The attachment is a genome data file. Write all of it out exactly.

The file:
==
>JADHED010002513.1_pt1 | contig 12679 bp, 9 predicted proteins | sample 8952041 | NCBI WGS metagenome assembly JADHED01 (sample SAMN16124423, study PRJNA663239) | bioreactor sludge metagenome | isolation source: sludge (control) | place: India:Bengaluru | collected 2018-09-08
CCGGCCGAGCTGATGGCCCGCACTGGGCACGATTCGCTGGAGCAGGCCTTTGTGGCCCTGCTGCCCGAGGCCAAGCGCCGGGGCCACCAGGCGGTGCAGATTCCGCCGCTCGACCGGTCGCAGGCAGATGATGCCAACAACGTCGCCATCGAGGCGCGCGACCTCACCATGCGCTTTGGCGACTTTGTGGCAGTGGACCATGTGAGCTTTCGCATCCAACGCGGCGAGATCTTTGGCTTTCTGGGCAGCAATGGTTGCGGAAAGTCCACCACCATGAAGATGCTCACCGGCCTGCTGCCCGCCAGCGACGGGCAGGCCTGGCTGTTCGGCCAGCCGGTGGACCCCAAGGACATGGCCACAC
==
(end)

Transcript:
>JADHED010002513.1_pt1 | contig 12679 bp, 9 predicted proteins | sample 8952041 | NCBI WGS metagenome assembly JADHED01 (sample SAMN16124423, study PRJNA663239) | bioreactor sludge metagenome | isolation source: sludge (control) | place: India:Bengaluru | collected 2018-09-08
CCGGCCGAGCTGATGGCCCGCACTGGGCACGATTCGCTGGAGCAGGCCTTTGTGGCCCTGCTGCCCGAGGCCAAGCGCCGGGGCCACCAGGCGGTGCAGATTCCGCCGCTCGACCGGTCGCAGGCAGATGATGCCAACAACGTCGCCATCGAGGCGCGCGACCTCACCATGCGCTTTGGCGACTTTGTGGCAGTGGACCATGTGAGCTTTCGCATCCAACGCGGCGAGATCTTTGGCTTTCTGGGCAGCAATGGTTGCGGAAAGTCCACCACCATGAAGATGCTCACCGGCCTGCTGCCCGCCAGCGACGGGCAGGCCTGGCTGTTCGGCCAGCCGGTGGACCCCAAGGACATGGCCACAC